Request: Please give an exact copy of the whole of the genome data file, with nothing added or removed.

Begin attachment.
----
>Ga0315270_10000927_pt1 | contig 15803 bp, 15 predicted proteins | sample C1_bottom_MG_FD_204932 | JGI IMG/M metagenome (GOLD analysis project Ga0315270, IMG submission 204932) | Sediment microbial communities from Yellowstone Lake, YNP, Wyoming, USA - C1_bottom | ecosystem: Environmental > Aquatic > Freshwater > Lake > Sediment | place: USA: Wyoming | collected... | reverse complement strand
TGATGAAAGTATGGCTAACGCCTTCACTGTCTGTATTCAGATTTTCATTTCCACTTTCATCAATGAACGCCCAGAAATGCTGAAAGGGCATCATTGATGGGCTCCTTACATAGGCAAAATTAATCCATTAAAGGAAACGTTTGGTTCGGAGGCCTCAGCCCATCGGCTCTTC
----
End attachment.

>Ga0315270_10000927_pt1 | contig 15803 bp, 15 predicted proteins | sample C1_bottom_MG_FD_204932 | JGI IMG/M metagenome (GOLD analysis project Ga0315270, IMG submission 204932) | Sediment microbial communities from Yellowstone Lake, YNP, Wyoming, USA - C1_bottom | ecosystem: Environmental > Aquatic > Freshwater > Lake > Sediment | place: USA: Wyoming | collected... | reverse complement strand
TGATGAAAGTATGGCTAACGCCTTCACTGTCTGTATTCAGATTTTCATTTCCACTTTCATCAATGAACGCCCAGAAATGCTGAAAGGGCATCATTGATGGGCTCCTTACATAGGCAAAATTAATCCATTAAAGGAAACGTTTGGTTCGGAGGCCTCAGCCCATCGGCTCTTC